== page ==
Members of the Wasatch County Republican Party gathered on Saturday for their annual Lincolns Day breakfast fundraiser at Soldier Hollow. Among those invited to speak included state legislators representing the county, Senator Ron Winterton and Representative Tim Quinn.
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Representative Quinn said that he was only running two bills this session. One bill came about in response to the October 19th crash on US 40 that resulted in the death of six people. The crash happened when a dump truck driver while under the influence crossed the median and caused the accident. The legislation Representative Quinn proposes would require employers to enter into a contract to monitor the driving record of each employee required to have a CDL as a condition of employment.
The other bill Representative Quinn is running regards tax reform.
“We do not have a revenue problem in the state of Utah, we do have a revenue sourcing problem in the state of Utah,” Quinn continued. “The state of Utah is unique in a lot of ways but in one way we commit that 100% of our income tax will be spent on education. Everything else in government, everything else that we do, roads, prisons, courts, Medicaid expansion everything that we do is based on sales tax primarily. In the general fund, that’s where we run a serious deficit. We have money in the education fund we do not have money in the general fund.”
Representative Quinn says that his bill looks to broaden the base and lower the rate.
“We will be trying to expand sales tax on services in the state of Utah,” Quinn explained. “We have tried to hit everyone equally. We have tried to spread the pain out equally and then we are lowering the sales tax rate. Coupled with that we are lowering the income tax rate as well. This will be not revenue neutral, it’ll be a tax cut. The governor spoke at our state of the state and anticipates a $225 million tax cut, Speaker Wilson has said a $225 million tax cut. The revenue numbers came back yesterday I’m not sure what the number will be but there will be a tax cut, this will not be a tax increase. 95% of Utahns will pay less as a result of this bill. Several years ago 41% of our revenue came from income tax, 41% of our revenue came from sales tax. Today 52% of our revenue comes from income tax, only 31% comes from sales tax and that disparity is increasing. We know longer buy stuff, we buy services.”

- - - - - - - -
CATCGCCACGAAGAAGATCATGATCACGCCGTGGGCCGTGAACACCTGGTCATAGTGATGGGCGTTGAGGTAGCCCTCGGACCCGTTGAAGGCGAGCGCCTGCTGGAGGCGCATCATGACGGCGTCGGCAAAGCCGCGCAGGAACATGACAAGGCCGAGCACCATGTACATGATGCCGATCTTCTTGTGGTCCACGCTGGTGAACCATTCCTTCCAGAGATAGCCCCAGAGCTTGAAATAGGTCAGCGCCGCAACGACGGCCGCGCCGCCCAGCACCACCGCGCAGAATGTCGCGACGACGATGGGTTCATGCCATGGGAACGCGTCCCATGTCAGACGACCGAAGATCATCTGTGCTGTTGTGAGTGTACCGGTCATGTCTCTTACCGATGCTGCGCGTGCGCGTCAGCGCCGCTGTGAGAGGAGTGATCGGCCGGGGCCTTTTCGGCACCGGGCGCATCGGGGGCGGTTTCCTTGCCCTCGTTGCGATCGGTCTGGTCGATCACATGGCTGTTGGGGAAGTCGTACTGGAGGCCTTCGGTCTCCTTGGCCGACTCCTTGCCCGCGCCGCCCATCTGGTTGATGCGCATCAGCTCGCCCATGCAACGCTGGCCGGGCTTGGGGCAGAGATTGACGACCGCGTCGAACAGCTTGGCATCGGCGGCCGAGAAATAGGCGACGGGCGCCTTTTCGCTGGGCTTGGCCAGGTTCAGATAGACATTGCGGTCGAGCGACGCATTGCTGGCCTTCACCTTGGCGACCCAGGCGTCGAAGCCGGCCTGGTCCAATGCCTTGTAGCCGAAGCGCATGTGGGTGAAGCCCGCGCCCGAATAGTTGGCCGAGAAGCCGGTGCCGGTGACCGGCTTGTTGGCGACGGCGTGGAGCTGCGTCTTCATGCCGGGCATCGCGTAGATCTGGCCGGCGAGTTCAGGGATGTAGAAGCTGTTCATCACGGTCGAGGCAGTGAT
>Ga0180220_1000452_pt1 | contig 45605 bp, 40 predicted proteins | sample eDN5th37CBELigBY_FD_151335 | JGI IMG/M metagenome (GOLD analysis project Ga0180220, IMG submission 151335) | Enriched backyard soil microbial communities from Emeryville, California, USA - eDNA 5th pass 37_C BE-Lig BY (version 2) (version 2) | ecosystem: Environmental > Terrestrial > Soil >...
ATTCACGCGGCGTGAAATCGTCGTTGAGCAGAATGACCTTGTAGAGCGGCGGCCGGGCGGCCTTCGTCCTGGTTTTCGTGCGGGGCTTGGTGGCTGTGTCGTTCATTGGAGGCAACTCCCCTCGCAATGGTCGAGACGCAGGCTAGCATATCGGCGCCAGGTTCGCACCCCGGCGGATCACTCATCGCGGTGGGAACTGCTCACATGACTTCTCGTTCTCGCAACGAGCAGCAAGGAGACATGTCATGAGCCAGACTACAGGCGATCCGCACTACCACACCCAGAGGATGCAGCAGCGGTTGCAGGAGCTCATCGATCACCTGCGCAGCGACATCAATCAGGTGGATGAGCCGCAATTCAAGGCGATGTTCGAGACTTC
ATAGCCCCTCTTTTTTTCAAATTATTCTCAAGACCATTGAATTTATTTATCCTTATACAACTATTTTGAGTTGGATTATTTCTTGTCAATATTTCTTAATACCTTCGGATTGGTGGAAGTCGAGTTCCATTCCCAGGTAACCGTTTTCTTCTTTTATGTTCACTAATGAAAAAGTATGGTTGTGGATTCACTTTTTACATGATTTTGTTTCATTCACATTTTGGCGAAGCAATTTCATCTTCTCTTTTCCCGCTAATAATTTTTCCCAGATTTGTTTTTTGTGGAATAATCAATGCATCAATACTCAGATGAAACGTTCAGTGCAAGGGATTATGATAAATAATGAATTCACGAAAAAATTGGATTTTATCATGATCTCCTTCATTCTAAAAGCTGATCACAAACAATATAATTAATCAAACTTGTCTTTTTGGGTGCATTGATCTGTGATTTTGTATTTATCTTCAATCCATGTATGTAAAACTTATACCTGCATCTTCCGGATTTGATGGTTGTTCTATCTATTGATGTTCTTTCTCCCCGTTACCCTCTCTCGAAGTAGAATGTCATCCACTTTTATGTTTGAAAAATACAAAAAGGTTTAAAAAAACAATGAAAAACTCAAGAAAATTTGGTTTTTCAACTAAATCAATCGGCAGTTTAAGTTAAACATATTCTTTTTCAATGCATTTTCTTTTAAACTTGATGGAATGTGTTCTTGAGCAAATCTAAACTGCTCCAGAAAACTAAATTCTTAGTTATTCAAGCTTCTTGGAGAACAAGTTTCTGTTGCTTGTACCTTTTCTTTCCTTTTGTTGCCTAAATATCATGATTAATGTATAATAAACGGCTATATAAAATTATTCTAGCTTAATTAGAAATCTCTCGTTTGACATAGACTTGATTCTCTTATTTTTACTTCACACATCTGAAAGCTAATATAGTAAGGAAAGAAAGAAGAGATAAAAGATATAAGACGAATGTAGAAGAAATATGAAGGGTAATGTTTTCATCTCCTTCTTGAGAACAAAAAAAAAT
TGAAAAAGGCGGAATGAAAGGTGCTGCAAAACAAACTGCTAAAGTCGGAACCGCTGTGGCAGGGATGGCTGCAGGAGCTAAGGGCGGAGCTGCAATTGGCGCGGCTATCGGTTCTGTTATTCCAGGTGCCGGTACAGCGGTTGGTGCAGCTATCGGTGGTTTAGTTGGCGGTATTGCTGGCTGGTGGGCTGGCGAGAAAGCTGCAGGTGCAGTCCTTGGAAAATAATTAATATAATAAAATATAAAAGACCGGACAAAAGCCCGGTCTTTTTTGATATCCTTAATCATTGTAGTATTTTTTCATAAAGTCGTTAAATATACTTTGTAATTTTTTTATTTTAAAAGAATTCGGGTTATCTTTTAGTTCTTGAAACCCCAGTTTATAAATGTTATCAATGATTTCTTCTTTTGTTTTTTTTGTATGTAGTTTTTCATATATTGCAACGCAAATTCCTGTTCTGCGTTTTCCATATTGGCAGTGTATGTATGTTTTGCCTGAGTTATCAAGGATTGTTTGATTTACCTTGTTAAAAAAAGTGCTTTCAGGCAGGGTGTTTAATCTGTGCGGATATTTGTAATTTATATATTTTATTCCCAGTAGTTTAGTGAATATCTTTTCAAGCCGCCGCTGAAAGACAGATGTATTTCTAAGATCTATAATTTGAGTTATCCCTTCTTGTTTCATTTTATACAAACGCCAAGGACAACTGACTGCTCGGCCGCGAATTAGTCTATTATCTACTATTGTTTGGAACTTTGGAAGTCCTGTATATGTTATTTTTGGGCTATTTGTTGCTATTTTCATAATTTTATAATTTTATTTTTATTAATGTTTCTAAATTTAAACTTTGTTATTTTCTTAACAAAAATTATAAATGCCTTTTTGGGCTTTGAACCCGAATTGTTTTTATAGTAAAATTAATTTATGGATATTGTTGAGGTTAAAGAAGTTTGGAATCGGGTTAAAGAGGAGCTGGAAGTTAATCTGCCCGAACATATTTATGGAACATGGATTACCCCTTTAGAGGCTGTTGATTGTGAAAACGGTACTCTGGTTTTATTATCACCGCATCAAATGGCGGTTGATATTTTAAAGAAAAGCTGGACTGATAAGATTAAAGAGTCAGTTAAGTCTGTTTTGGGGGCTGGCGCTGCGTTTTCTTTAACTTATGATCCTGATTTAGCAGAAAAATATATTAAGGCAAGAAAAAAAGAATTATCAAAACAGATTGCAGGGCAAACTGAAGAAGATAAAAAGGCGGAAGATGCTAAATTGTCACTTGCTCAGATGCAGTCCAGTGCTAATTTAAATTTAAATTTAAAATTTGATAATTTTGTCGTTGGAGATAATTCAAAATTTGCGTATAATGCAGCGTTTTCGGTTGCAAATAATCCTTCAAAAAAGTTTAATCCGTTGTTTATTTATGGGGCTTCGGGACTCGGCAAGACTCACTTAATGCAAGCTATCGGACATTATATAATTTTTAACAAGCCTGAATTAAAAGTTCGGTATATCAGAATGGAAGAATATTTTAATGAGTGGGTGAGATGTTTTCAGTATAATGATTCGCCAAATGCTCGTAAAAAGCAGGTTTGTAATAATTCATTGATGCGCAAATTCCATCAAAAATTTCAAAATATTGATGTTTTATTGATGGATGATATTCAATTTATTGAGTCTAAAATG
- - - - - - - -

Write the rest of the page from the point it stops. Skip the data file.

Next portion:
Representative Quinn said that without change the state would be forced to shut down all planned road construction projects in two years. Also, in attendance was Senator Ron Winterton. Senator Winterton is in his first year in the state senate representing District 26. He was assigned as the Chair of the Health and Human Services Committee. Senator Winterton said they received a presentation from Wasatch High Students about vaping.
“I asked the kids after they made their presentation what do you think we ought to do on this? They actually said we need you to be stronger on that,” Winterton continued. “I said so we need to make it stiffer? Do we put it with tabaco? Do we put it in specialty shops? They said we want it in specialty shops. Make it harder for the kids to get access to it. This is one of the crises we’re seeing with our youth right now. They get addicted then and then they go onto cigarettes and they think it’s harmless. I don’t think that government should be in our lives but yet we need to make sure that we’re taking precautions that we’ll have our youth around to be able to carry on.”
Senator Winterton said he’s appreciative to receive input from his constituents.
“It’s a great honor again to be able to serve you guys,” Winterton said. “I appreciate the input that I get. When we receive something on a bill or something that raises the flag for me and my intern so that we watch those bills.”